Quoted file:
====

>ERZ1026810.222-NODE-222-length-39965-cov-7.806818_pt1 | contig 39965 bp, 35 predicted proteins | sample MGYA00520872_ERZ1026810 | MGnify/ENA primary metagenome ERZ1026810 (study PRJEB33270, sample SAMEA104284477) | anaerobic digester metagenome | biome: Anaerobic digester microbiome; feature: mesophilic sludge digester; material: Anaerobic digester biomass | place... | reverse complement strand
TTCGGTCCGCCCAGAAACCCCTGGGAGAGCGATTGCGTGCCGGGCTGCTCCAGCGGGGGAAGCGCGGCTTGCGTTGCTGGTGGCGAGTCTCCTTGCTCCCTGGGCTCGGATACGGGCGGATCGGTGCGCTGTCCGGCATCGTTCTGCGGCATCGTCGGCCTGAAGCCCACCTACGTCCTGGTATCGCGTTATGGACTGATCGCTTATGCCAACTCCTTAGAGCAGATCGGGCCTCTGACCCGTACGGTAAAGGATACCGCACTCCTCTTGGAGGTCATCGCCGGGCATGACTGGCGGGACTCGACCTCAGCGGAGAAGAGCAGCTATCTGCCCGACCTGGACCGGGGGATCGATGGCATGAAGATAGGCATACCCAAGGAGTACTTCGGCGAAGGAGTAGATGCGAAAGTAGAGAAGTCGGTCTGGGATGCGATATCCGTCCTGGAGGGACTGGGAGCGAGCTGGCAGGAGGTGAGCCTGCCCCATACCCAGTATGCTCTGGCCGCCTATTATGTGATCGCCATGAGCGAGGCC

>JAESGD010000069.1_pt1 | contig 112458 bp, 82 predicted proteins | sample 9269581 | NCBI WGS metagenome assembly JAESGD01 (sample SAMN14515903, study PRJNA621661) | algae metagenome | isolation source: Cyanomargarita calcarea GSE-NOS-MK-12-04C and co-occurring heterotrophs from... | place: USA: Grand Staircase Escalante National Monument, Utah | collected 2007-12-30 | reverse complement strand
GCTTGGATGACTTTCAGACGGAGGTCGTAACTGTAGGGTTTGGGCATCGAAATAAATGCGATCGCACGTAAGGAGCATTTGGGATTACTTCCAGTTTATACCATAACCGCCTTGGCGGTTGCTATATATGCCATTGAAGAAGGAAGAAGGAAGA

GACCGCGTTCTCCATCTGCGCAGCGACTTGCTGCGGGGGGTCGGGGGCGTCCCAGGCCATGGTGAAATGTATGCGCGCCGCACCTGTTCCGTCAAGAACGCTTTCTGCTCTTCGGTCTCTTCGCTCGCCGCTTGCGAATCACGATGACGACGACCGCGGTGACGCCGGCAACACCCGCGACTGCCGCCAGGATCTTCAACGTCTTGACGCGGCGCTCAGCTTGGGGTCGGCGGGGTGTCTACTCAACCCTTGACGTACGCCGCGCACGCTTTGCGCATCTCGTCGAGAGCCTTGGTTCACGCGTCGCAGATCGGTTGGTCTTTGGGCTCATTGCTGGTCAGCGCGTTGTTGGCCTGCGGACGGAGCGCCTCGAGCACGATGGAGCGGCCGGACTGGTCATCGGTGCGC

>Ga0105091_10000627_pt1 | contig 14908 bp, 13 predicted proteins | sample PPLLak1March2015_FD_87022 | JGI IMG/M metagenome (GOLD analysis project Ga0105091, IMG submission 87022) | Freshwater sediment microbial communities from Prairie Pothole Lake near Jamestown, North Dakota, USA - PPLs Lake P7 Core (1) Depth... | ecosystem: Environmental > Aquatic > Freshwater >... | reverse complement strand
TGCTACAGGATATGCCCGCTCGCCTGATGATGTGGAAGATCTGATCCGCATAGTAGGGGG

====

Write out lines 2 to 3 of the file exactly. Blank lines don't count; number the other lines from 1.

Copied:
TTCGGTCCGCCCAGAAACCCCTGGGAGAGCGATTGCGTGCCGGGCTGCTCCAGCGGGGGAAGCGCGGCTTGCGTTGCTGGTGGCGAGTCTCCTTGCTCCCTGGGCTCGGATACGGGCGGATCGGTGCGCTGTCCGGCATCGTTCTGCGGCATCGTCGGCCTGAAGCCCACCTACGTCCTGGTATCGCGTTATGGACTGATCGCTTATGCCAACTCCTTAGAGCAGATCGGGCCTCTGACCCGTACGGTAAAGGATACCGCACTCCTCTTGGAGGTCATCGCCGGGCATGACTGGCGGGACTCGACCTCAGCGGAGAAGAGCAGCTATCTGCCCGACCTGGACCGGGGGATCGATGGCATGAAGATAGGCATACCCAAGGAGTACTTCGGCGAAGGAGTAGATGCGAAAGTAGAGAAGTCGGTCTGGGATGCGATATCCGTCCTGGAGGGACTGGGAGCGAGCTGGCAGGAGGTGAGCCTGCCCCATACCCAGTATGCTCTGGCCGCCTATTATGTGATCGCCATGAGCGAGGCC

>JAESGD010000069.1_pt1 | contig 112458 bp, 82 predicted proteins | sample 9269581 | NCBI WGS metagenome assembly JAESGD01 (sample SAMN14515903, study PRJNA621661) | algae metagenome | isolation source: Cyanomargarita calcarea GSE-NOS-MK-12-04C and co-occurring heterotrophs from... | place: USA: Grand Staircase Escalante National Monument, Utah | collected 2007-12-30 | reverse complement strand